WSDOT awards $1 million to double the number of fast charging stations
For many people, the idea of driving a car powered by a battery seems a little risky. While the traditional gasoline and diesel powered vehicle can travel hundreds of miles before requiring a quick stop at a gas station, electric vehicles (EVs) typically need to be recharged every 80 to 200 miles depending on the model and driving conditions. For commuters and road-trippers, EVs don’t always seem like a practical choice.
Yet EVs are an important part of Washington’s efforts to electrify the state’s transportation system and reduce greenhouse gas emissions. There were about 8,000 electric vehicles registered in Washington in 2013, and Gov. Jay Inslee has set a goal of increasing that number to 50,000 by 2020. The state has launched numerous efforts to help expand and promote the purchase and use of electric vehicles, and is also working to ensure more fast-charging stations are available along major commuter and travel corridors to keep EV drivers moving conveniently and reliably.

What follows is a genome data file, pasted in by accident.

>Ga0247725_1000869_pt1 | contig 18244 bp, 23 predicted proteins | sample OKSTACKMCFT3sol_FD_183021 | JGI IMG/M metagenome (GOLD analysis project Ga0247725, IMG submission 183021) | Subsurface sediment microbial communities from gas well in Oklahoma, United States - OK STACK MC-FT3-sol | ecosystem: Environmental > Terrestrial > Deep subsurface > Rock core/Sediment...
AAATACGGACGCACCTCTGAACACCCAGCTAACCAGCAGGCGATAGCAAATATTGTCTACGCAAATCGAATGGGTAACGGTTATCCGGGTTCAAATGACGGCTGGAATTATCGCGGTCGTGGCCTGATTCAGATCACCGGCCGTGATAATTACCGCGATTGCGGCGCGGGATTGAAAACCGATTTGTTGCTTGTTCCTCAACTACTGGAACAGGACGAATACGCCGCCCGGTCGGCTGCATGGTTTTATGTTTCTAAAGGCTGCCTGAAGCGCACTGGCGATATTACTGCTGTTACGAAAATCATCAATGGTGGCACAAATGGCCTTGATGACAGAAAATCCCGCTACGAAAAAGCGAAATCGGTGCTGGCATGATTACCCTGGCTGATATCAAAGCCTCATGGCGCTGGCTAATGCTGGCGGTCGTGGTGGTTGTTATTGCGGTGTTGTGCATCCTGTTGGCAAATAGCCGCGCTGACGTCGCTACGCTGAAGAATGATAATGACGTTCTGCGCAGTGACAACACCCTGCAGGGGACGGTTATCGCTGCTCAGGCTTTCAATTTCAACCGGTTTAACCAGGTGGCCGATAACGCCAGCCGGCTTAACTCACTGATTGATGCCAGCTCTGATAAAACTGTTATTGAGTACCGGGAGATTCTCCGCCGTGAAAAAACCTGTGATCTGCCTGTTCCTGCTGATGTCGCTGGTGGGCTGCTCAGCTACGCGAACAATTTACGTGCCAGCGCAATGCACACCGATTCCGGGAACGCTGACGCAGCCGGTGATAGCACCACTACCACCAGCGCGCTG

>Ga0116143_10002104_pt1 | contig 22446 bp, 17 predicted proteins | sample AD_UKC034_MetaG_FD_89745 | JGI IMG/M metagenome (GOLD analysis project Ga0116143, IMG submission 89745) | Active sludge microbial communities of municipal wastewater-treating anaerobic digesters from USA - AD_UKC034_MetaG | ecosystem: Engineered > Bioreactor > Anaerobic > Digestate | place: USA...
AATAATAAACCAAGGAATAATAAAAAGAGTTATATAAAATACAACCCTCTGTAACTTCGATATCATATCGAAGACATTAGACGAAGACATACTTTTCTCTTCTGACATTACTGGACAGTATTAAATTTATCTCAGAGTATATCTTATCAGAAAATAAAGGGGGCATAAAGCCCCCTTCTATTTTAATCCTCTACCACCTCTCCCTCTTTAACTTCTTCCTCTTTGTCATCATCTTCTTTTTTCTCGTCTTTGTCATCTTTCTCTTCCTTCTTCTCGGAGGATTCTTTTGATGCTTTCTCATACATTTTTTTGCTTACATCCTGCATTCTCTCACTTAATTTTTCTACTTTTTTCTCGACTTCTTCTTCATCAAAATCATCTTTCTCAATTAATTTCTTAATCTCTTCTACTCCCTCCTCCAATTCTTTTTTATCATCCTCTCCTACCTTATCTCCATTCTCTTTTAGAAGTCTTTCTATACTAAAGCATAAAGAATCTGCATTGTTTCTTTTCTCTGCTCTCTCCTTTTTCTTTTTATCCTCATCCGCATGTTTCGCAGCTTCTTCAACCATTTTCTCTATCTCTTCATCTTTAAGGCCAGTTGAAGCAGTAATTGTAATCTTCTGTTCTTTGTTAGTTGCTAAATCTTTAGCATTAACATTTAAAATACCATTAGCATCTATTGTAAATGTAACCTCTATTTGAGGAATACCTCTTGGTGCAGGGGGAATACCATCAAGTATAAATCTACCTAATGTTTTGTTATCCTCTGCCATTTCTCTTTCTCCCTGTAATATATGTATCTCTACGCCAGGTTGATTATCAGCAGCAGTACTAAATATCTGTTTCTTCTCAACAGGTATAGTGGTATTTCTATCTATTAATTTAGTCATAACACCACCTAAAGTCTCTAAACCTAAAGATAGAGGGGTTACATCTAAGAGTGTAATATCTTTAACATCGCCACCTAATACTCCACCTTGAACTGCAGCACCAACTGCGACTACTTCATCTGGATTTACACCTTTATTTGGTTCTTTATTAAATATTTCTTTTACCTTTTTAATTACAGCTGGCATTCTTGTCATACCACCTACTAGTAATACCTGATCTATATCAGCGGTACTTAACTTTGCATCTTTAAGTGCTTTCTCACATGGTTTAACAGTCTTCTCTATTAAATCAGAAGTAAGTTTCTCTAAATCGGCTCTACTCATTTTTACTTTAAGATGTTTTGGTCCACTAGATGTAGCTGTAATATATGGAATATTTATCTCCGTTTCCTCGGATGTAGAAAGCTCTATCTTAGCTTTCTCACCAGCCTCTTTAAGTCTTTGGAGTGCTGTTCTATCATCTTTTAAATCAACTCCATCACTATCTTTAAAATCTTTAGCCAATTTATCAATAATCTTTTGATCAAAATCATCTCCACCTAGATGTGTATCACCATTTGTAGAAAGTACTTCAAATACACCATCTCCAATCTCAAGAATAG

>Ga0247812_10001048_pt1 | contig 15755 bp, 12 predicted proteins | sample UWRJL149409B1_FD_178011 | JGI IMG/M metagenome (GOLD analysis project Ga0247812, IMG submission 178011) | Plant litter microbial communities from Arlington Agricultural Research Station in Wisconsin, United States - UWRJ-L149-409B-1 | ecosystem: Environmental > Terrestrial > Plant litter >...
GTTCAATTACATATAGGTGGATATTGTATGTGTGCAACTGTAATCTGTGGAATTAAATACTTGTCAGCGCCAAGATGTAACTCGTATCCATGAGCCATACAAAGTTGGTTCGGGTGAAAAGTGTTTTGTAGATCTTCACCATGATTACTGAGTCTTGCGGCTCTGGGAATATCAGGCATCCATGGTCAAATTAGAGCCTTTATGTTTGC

The latest effort comes from the Washington State Department of Transportation, which is awarding $1 million in grants to install electric vehicle fast-charging stations along some of the state’s most traveled freeways by June 2019. The new stations will ensure that EV drivers won’t go more than 30 to 50 miles on those roads without finding a public charging station.
“We need to make electric vehicles a viable option for Washington drivers, and an important part of that means making it easy for drivers to charge and go,” Inslee said. “This is an exciting next step in our efforts to provide drivers cleaner transportation options.”
The 15 new charging stations will be built at retail locations along Interstate 5 between Everett and Chehalis, as well as along Interstate 82, Interstate 182, U.S. Route 395 and Interstate 90 to connect the Tri-Cities to the state’s highway network of chargers.
Read the rest of the story on the governor’s Medium page.